“I told him, young lovers have other things to do than visit old friends,” said Rosie.

Bob smiled away his embarrassment and made polite attempts at explaining his absence. He was surprised at Rosie’s friendliness. She seemed to have accepted his defection without any hard feelings. She fussed over him as if nothing had happened, getting him a coffee and taking his order as if he was just another old friend.

He was halfway through his meal when Nat took a break from making hamburgers and came to sit with him.

With a minimum of detail Bob sketched his situation and told his plan.

“The weather report said there’s a cold snap up on the tablelands. I’m gonna try to get around Gilgowie by the back tracks. What do you reckon? Will it be hard enough?”

Nat had been a driver himself before giving it away to run the roadhouse. He was also the recipient of years of trucker’s lore. He looked doubtful.

“You’d be battling, Bob, but if the frost is sharp enough there’s a chance you could make it. You’d have to be lucky. Let me ask some of these blokes here and get back to you,” he said, indicating other drivers in the roadhouse.

He left to get the consensus of opinion from the drivers who had just come through the tablelands from the opposite direction. Left alone to finish his meal Bob soon found Rosie standing, hands on hips, beside him, staring down at him from quizzical eyes.

“How are things with the trucker’s friend?” he said, making an attempt to revive an old joke between them.

“Good, never seen it better. And with you?” she asked.

“Fine, fine.”

“That’s good.”

They had nothing to say to each other that would not tear open old wounds. After a few more awkward exchanges she moved away to serve new arrivals. He was relieved.

“They say it’s been pretty wet down that way and the frost only came in lately,” said Nat when he returned. “You might get through but it’ll be touch and go. If you hit a wet patch you’ll be in it up to your axles and a long way from anywhere. Are you sure it’s worth the gamble?”

“It better be,” replied Bob getting up, finishing off his coffee.

“Good luck, Cowboy,” called Rosie. “Call in again, don’t be a stranger.”

He waved to her and headed back out into the cold night. The frost was coming in hard, his breath ballooned in front of him as he walked back to the truck.

Nat was right; it was touch and go. The steering wheel bucked and spun like a living thing in his hands as he eased the big rig through the mud. The frost had turned the quagmire into a passable imitation of a dirt road. Without it being well below zero the track would be impassable for a four-wheel drive, let alone a forty-tonne truck. As it was, the big tyres crunched straight through the hardened surface and ploughed deep into the soft mud underneath. The temperature gauge was moving into the danger zone due to the hours of low gear driving. Bob’s anxious eyes flickered towards it again, and he cursed silently.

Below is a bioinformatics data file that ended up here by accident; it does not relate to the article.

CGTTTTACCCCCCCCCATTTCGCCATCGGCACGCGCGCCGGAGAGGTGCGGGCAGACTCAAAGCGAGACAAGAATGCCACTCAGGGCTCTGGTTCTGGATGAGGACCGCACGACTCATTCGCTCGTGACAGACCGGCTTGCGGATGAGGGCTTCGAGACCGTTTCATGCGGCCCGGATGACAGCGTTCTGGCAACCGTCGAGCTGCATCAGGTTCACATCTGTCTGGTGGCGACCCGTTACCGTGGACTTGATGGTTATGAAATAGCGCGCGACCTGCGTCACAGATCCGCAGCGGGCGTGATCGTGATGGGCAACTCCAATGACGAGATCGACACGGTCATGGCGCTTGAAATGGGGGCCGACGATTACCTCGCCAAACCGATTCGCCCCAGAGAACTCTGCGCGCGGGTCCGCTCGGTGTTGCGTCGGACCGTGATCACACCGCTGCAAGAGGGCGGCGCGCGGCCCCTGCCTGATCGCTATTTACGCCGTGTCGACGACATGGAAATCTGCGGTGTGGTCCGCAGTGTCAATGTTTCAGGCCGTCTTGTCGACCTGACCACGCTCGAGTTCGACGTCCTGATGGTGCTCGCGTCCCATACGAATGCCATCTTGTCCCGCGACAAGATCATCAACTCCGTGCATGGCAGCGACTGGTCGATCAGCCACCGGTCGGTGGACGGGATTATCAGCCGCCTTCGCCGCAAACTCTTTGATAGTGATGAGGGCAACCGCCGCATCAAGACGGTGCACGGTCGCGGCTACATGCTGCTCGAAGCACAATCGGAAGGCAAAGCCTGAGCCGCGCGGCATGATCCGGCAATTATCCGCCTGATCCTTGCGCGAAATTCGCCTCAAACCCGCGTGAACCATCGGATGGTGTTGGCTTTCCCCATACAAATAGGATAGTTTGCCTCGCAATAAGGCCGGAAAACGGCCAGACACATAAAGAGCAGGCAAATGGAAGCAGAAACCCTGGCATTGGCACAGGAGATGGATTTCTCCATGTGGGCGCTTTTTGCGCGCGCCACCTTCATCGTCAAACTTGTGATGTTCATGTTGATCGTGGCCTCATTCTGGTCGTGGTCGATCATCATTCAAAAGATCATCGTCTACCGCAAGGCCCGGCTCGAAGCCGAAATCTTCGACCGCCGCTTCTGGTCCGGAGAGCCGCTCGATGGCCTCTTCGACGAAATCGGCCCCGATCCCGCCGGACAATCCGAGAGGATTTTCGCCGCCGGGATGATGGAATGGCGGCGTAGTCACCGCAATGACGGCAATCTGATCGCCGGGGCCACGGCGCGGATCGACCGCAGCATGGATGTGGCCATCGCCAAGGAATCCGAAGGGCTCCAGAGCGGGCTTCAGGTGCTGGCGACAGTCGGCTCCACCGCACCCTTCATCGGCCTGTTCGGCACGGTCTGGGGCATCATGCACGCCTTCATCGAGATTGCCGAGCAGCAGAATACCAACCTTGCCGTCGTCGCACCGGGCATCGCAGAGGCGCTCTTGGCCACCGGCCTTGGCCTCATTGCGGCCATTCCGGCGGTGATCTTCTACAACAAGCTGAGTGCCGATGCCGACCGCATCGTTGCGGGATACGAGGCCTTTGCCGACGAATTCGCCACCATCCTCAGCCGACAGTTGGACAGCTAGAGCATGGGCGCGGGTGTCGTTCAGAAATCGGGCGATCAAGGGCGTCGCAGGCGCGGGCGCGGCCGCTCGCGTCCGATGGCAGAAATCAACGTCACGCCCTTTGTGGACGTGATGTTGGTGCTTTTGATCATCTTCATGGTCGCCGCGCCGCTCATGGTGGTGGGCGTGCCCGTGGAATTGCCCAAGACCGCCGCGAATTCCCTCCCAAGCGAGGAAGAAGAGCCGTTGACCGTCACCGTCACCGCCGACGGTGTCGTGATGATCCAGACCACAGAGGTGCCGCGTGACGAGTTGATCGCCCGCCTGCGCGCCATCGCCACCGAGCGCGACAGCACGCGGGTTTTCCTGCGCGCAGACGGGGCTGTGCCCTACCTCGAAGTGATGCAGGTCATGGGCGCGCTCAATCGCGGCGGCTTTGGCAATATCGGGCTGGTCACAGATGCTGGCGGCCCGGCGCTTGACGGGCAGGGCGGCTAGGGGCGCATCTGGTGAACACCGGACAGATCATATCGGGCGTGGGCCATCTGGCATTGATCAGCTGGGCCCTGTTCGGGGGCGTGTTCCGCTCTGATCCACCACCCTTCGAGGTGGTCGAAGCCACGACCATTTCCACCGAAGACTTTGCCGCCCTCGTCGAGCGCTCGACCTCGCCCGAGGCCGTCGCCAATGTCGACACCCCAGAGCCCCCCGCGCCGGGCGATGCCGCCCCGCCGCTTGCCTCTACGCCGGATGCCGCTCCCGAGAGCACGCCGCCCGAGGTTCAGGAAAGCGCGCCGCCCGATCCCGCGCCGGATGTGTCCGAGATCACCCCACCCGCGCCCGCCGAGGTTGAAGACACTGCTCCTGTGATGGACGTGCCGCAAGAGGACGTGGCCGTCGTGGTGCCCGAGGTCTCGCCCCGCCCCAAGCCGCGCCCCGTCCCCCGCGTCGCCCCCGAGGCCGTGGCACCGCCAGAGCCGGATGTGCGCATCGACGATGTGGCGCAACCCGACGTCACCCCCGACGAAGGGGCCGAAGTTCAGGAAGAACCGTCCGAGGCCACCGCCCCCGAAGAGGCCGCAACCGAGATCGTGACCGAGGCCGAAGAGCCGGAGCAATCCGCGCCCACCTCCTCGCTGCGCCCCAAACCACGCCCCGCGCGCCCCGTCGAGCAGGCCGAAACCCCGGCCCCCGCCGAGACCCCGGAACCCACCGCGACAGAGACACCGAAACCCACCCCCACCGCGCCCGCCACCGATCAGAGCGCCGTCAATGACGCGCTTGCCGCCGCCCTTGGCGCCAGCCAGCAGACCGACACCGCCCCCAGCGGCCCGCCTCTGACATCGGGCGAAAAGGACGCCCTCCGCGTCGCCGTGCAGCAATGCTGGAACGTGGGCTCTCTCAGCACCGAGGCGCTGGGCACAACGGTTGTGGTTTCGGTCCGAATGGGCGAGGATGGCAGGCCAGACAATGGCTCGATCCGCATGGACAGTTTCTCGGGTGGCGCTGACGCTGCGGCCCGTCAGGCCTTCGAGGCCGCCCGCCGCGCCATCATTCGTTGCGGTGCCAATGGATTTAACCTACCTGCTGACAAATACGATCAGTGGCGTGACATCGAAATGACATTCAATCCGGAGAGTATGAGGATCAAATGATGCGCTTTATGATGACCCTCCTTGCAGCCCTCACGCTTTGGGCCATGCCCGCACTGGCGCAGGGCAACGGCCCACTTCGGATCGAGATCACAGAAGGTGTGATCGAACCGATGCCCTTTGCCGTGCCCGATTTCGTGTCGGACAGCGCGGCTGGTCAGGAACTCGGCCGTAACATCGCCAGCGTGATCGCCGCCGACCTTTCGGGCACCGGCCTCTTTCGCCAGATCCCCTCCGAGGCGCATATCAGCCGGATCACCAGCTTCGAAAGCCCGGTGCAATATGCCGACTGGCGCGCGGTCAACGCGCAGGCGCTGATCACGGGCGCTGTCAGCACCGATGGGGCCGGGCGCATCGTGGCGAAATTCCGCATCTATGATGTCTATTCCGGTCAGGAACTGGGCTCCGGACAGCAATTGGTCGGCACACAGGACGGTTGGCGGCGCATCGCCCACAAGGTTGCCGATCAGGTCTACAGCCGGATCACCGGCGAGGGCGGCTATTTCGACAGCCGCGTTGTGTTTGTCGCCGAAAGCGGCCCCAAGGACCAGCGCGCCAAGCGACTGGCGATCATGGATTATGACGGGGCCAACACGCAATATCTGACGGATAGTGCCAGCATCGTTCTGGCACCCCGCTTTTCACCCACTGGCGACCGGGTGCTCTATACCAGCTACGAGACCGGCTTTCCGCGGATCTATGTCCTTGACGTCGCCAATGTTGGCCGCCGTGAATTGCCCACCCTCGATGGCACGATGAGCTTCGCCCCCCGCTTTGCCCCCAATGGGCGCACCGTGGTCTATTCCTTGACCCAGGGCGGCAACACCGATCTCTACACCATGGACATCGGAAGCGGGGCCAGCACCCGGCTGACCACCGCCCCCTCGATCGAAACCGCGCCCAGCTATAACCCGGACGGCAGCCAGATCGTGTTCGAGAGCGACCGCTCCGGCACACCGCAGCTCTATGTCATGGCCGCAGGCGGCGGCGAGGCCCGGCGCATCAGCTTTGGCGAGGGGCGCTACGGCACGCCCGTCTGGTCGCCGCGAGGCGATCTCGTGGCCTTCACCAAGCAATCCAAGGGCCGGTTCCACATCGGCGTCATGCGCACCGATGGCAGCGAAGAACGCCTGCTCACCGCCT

A sudden blaze of headlights and the blinding probe of a spotlight dazzled him. With a curse he flung up an arm to block out the light and felt the truck slide in the mud. He hit the pedals and the truck jerked to a sudden halt, settling into the soft track. Squinting through the windscreen he made out the shape of a car, parked in the middle of the track with two shadowy figures standing beside the open doors. One of them was operating the blinding spotlight. He could just make out the peaked caps of department officials.

With a sense of growing despair he cut the engine and sat back, defeated. They had come after him, driving through miles of stinking quagmire dirt track to get him. He couldn’t believe it. Gradually the whine of the slowing turbo faded out into the absolute silence of the bush night. He sat motionless, waiting.

One of the men emerged from behind the glare of the headlights, carefully making his way through the mud towards the stationary truck. Bob rolled down the window as he came near and stared morosely at the excited face of the uniformed official.

“You’re a bit out of your way, ain’t ya?” The gloating tone of the voice cut through Bob’s weariness and despair like a knife. “Lost your way, have you? Let me see your log book and bills of loading.”

He was young, fair-haired, looked like he shaved once a week. The hand he held up for the papers had nicely trimmed nails. Bob stared down at him with warming hate.

“Come on, we haven’t got all night. We’ve been waiting an hour for you already.”

He was becoming nervous under the flinty stare.

“Who told you? Who tipped you that I’d be coming through?” His voice was hoarse with fatigue and anger. The question was irrelevant; he already knew the answer.

“That’s none of your business. Come on, give me the logbook. No sense in making it any worse for yourself.” He gestured with his impatient hand.

“Rosie, lovely Rosie, always the trucker’s friend.”

The murmured words floated past the officer’s comprehension. The sky was an infinite star-clustered void. Bob drew a deep breath of the cold night air.

“Better warn your mate to get out of the car,” he said conversationally before the scream of the air-start split the quiet of the night.

He shifted the truck into gear and it began to move slowly forward, the wheels crunching through the iced-over mud.

He saw the angry face of the official but couldn’t hear the furious curses and commands above the surge of the diesel. The huge semi-trailer bore down on the parked station wagon. A fat man stumbled out of the way, scrambling to get away from the car. Glass shattered as the massive bullbar crunched into the bonnet. The car buckled and was pushed back by the relentless bulk of the vehicle. The sound of tearing metal was submerged in the screaming revs from the engine. Like a giant behemoth the truck pushed on, remorselessly.

The man in the cabin laughed with sudden, glorious, sanity. The car slewed onto the verge, tipping into the paddock, a crumpled wreck. The way ahead was clear and Ryan pulled on the lanyard of the air horn with elation. The piercing blare rolled across the empty paddocks white with frost. With laughing triumph he shouted to the starlit night and to the worlds beyond, to the infinite number of glorious worlds beyond.

“Rosie, oh Rosie, the trucker’s friend.”